Many years ago I embarked on a journey to Italy with a group of opera buffs; one of my first ever forays abroad as a grown up. Being obsessed with singing at the time, part of the reason to visit Bergamo was to see a museum dedicated to Donizetti.
Actually, it was a school that had a few exhibits dedicated to the great composer but it was still interesting. I remember gazing into orderly shop windows and taking a ride on the funicular from the Cittá Bassa to the Cittá Alta.
But my most powerful memory was the pealing of church bells.
Now, on returning to Bergamo, I understand why I remembered the bells. As our tour guide, Marco, regales us with stories of yesteryear, he tells us that the church bells were sounded every night one hundred times to announce the closing of the city gate. This tradition began many hundreds of years ago and continues to this day. No wonder I remember the incessant ringing.
And Marco told us a personal story about the alarm bells. He had taken out a girl for the first time and he was nervous. They were sitting overlooking the valley when the sonorous and loud clamour of the bells began. The girl was startled and embraced him out of fear. He was quite happy about that and it meant the date went very well from that point on.
The stunning hill top fortification, which had built up over millennia, was virtually abandoned once town folk decided it was safe to build homes on the valley floor below. Bergamo’s Cittá Alta, so the story goes, became a ghost town overnight. This came after the unification of Milan and Bergamo in the early 19th century under the rule of the Austrians; Bergamo was jointed together with much of the surrounding area including the alpine lakes.
Austrians had a strong influence on the Bergamese dialect which is full of distinctly Germanic umlauts. An example is the word for a polenta dish: Chisöl.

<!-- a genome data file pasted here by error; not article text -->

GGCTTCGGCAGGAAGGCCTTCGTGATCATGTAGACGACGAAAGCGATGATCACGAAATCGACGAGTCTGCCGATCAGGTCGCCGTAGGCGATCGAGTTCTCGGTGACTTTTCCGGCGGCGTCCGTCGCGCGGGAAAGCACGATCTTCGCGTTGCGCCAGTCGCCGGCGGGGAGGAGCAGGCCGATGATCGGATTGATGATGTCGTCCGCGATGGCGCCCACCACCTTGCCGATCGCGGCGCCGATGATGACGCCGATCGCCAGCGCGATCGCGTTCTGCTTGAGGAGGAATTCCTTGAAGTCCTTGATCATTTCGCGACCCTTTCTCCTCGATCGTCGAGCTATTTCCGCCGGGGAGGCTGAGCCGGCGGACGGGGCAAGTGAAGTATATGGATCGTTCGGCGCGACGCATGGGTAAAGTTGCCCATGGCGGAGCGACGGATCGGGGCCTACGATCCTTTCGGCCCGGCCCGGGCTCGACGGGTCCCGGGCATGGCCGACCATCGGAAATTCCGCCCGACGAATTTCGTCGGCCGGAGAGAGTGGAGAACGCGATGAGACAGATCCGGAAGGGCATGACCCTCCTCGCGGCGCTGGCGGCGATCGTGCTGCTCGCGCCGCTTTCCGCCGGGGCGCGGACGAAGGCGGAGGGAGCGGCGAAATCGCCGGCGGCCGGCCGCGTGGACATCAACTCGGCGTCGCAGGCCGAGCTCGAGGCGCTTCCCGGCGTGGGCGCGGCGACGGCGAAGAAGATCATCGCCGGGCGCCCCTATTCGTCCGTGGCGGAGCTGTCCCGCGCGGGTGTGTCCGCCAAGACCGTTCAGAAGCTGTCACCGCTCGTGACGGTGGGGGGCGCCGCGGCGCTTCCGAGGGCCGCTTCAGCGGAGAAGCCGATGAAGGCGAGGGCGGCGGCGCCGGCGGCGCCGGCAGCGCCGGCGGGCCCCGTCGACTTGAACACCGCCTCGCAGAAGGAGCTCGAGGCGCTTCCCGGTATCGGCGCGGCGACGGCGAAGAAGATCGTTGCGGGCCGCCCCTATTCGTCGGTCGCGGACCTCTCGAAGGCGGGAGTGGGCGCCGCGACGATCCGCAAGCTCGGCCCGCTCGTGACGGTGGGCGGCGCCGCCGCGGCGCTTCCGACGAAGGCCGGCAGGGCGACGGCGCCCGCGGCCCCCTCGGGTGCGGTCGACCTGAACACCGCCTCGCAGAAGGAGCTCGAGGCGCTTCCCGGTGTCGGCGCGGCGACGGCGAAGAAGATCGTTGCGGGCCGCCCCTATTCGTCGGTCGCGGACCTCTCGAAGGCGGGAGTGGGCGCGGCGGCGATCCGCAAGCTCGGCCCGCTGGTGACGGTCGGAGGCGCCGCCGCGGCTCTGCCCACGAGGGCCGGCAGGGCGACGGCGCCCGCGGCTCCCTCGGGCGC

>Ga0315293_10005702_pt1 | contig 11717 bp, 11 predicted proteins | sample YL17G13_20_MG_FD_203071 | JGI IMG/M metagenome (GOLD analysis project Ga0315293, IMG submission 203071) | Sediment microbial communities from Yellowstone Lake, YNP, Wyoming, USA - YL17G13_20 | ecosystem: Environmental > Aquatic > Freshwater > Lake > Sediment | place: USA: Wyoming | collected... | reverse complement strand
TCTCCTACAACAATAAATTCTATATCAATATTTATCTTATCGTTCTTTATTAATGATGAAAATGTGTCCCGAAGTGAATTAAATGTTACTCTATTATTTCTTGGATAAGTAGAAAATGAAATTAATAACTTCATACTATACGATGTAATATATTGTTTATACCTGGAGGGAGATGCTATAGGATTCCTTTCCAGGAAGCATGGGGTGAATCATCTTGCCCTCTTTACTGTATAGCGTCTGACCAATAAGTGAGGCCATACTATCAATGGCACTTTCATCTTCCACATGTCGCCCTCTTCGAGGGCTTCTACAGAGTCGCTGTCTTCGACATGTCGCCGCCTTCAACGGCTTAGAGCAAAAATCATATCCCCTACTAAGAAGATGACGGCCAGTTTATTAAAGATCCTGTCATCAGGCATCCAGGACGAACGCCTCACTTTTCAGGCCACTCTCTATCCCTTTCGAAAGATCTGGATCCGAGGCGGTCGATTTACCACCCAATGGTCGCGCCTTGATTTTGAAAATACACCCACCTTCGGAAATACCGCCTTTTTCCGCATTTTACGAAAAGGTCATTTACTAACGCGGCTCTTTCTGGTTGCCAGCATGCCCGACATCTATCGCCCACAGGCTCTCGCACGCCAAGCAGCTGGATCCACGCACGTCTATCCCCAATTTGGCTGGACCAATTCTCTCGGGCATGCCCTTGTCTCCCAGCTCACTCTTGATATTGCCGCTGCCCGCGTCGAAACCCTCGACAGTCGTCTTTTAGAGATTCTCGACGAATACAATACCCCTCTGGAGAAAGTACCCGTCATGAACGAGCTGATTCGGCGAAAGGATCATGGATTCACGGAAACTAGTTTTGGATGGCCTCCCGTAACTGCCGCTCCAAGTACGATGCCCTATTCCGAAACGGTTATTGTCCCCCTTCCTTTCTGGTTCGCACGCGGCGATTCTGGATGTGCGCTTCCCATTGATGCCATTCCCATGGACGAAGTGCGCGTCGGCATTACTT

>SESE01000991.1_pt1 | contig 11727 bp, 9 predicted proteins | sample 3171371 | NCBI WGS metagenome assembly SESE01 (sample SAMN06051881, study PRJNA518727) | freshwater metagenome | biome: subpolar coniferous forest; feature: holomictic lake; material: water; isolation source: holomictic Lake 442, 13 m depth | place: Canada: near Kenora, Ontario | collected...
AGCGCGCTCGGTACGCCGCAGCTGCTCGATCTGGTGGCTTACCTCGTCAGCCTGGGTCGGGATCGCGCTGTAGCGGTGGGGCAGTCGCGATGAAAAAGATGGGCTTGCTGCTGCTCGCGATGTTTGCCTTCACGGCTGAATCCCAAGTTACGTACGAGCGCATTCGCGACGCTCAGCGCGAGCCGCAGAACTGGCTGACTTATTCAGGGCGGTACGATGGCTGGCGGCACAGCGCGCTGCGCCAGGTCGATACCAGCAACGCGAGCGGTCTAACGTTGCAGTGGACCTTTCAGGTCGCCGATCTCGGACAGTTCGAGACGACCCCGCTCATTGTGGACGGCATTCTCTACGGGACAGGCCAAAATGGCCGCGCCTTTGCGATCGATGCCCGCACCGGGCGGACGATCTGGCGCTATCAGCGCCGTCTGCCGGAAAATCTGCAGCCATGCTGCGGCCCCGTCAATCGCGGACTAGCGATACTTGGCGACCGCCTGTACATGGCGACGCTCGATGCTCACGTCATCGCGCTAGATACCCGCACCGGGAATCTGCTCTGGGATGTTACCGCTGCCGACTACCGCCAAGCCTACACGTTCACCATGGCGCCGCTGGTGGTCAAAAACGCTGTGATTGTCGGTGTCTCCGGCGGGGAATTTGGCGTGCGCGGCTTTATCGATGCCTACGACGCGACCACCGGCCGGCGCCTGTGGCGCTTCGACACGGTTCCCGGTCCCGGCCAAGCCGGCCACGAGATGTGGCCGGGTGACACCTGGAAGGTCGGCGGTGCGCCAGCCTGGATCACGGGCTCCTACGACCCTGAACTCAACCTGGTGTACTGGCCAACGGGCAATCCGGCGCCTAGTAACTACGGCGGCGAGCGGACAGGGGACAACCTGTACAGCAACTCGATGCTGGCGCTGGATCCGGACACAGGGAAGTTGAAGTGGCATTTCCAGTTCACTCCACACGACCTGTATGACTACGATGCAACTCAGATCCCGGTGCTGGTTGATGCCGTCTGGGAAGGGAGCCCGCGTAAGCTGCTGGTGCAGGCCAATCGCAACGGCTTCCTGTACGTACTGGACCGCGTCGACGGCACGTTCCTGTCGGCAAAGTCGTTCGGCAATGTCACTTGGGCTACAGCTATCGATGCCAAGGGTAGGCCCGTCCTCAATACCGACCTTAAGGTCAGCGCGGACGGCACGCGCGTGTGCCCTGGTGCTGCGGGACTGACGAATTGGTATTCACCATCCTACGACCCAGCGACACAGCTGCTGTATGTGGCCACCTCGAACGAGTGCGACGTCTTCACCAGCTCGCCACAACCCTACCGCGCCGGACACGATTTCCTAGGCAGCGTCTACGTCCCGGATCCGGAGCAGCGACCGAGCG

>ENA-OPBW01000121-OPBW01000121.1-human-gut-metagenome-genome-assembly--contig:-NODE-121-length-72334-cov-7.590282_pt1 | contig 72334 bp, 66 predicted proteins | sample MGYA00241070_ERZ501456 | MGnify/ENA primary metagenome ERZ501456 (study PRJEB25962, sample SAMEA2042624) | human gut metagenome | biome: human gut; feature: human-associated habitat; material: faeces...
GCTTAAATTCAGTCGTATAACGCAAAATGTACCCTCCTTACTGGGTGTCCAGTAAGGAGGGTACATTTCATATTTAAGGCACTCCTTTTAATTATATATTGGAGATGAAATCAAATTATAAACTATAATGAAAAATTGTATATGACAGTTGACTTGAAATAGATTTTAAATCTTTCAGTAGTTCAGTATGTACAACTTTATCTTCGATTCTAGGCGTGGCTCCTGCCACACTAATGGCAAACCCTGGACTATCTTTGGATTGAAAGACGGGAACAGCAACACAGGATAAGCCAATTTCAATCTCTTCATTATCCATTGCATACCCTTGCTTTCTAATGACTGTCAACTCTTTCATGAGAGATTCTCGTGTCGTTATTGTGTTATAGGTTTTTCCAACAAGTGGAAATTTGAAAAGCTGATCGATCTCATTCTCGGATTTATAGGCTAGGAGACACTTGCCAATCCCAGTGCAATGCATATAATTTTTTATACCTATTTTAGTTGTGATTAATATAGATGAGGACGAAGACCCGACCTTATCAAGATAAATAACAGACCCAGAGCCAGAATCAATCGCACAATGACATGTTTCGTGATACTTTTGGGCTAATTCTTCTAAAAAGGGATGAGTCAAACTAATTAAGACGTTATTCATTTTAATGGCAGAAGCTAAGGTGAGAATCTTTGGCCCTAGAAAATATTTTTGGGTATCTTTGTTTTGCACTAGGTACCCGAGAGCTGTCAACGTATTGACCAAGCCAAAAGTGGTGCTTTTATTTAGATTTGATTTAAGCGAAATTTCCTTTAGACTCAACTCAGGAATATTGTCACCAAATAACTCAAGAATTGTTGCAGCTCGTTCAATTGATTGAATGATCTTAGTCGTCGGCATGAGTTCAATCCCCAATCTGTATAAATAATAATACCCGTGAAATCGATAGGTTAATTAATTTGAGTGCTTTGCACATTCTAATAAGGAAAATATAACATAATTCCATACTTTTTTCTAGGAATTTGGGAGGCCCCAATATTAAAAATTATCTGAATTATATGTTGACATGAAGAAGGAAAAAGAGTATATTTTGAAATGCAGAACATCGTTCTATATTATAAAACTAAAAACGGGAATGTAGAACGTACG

About a century ago, many Bergamese realised that they had a treasure on their hands and began to move back to the old city and to renovate it. The popular and populated Cittá Alta is now one of the most expensive places to live in Italy, if not Europe.
As we drove through the city gate to began our tour, the first place mentioned was the famous gelateria and café “La Marianna” www.lamarianna.it. La Marianna is famous for creating the chocolate ice cream flavour Stracciatella renowned the world over.
We walked through the Piazza Vecchia which was revealed to be built upon Roman ruins, something only recently discovered. We were amazed at the beauty of the Cappella Colleoni (Colleoni chapel), which is annexed to the equally impressive Santa Maria Maggiore, a masterwork of Renaissance architecture and decorative art. It contains the tomb of the soldier Bartolomeo Colleoni. On leaving the Santa Maria Maggiore, we noticed a strange coat of arms on the steel gate. It was bronze and depicted three sets of male genetalia!!
We also popped into the stylish 5* Relais Lorenzo Hotel to see the ruins of the city wall which are nestled in the basement room of the hotel. An extraordinary hotel in which to stay and spend a few days in this unique and ancient town.
On this occasion, another highlight was a wonderful lunch at DaMimmo Restaurant on Via B Colleoni. Our meal featured local specialities including a Piccolo antipasta (made from polenta), a dish of traditional ravioli followed by a charred, roast lamb shank on a base of polenta. The pièce de résistance was a simple dessert of cheese accompanied by miele del Parco dei Colli (local honey). Bellisimo!
All images © Lynn Houghton